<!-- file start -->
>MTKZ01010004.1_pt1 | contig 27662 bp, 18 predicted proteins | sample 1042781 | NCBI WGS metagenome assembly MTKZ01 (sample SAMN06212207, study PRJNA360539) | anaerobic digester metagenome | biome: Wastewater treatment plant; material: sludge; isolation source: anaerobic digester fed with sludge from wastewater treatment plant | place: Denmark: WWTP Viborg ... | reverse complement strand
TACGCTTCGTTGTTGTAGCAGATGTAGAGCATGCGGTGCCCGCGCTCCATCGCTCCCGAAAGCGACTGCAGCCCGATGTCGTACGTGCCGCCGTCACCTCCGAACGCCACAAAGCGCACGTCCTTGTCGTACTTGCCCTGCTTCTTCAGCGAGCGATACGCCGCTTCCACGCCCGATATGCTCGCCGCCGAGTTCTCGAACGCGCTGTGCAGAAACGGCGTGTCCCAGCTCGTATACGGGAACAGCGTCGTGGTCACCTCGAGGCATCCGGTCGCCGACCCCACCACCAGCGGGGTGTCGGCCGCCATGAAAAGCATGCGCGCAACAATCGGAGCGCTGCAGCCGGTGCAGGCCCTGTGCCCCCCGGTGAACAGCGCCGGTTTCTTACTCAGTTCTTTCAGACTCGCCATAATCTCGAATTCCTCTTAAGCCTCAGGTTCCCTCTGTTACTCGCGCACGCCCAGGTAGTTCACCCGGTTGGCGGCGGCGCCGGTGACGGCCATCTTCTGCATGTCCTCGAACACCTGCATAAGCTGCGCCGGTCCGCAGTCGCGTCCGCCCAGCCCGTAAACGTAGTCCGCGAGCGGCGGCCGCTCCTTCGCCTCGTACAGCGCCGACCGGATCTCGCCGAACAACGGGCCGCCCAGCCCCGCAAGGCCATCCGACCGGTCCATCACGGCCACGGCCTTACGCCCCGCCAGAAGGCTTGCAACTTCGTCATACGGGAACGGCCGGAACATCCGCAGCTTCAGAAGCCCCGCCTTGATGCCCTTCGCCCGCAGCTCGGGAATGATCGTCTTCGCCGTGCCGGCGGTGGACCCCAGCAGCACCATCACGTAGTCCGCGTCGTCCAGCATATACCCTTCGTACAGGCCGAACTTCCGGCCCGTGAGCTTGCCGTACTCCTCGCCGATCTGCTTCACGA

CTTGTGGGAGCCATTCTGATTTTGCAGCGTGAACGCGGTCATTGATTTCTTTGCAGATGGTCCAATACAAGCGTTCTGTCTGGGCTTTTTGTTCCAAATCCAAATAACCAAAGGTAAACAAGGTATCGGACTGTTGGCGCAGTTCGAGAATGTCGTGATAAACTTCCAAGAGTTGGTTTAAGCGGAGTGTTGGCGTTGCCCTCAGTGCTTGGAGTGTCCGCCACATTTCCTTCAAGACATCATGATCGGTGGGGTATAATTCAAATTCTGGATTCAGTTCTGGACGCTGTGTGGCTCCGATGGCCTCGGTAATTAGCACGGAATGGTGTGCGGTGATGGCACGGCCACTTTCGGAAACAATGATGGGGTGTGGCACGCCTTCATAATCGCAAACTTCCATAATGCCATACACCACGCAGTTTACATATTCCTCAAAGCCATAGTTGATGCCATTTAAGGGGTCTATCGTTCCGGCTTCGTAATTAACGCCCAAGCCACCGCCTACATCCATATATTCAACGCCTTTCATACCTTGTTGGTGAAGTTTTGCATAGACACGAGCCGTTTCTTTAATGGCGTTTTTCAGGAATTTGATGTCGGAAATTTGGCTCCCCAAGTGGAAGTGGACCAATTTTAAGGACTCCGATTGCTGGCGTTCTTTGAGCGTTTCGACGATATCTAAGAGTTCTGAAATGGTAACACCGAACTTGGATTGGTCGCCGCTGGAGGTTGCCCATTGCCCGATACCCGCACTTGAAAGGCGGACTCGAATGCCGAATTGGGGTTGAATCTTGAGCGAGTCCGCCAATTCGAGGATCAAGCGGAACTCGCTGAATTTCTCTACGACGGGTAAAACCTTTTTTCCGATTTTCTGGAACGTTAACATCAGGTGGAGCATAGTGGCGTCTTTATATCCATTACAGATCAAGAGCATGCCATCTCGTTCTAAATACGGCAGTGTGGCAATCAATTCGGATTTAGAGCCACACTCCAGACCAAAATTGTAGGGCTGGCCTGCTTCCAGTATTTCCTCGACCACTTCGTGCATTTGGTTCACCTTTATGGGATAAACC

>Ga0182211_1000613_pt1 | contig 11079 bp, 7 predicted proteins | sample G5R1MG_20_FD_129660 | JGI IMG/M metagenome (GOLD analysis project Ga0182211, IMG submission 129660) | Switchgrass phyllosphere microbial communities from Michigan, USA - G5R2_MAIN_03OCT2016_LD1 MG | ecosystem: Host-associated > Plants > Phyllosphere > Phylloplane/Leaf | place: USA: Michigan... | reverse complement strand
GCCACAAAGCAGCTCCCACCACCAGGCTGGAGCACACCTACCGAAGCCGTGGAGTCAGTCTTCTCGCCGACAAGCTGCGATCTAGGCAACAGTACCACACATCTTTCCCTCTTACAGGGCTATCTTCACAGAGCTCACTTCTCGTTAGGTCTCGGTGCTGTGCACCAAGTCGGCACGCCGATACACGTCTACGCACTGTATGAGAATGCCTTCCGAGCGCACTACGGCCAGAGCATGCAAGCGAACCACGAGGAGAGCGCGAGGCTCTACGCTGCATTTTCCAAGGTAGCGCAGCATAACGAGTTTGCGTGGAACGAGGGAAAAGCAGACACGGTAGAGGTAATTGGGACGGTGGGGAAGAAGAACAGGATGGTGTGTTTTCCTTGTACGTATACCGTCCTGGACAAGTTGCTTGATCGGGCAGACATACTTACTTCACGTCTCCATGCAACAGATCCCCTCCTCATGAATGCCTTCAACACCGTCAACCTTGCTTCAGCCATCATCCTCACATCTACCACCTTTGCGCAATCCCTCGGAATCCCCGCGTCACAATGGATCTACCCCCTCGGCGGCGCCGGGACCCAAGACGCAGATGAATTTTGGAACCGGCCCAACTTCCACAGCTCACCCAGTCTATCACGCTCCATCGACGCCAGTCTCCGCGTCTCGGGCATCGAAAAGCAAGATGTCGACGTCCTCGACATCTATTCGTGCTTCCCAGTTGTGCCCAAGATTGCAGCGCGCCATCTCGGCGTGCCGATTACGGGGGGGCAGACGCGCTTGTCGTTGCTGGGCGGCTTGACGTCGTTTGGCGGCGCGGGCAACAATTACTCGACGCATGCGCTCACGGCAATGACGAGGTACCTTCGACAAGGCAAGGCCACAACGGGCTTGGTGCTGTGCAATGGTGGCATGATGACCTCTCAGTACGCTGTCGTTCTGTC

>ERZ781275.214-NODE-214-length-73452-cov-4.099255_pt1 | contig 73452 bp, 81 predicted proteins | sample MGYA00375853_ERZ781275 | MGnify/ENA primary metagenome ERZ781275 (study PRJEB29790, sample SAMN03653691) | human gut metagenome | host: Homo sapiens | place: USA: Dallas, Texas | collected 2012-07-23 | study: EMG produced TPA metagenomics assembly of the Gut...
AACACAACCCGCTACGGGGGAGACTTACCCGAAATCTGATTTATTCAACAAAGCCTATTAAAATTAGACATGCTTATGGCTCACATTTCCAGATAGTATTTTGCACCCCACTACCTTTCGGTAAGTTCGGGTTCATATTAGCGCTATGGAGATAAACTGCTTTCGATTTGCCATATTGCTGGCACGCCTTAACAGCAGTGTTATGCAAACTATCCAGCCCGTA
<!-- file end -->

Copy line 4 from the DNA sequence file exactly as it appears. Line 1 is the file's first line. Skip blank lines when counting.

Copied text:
>Ga0182211_1000613_pt1 | contig 11079 bp, 7 predicted proteins | sample G5R1MG_20_FD_129660 | JGI IMG/M metagenome (GOLD analysis project Ga0182211, IMG submission 129660) | Switchgrass phyllosphere microbial communities from Michigan, USA - G5R2_MAIN_03OCT2016_LD1 MG | ecosystem: Host-associated > Plants > Phyllosphere > Phylloplane/Leaf | place: USA: Michigan... | reverse complement strand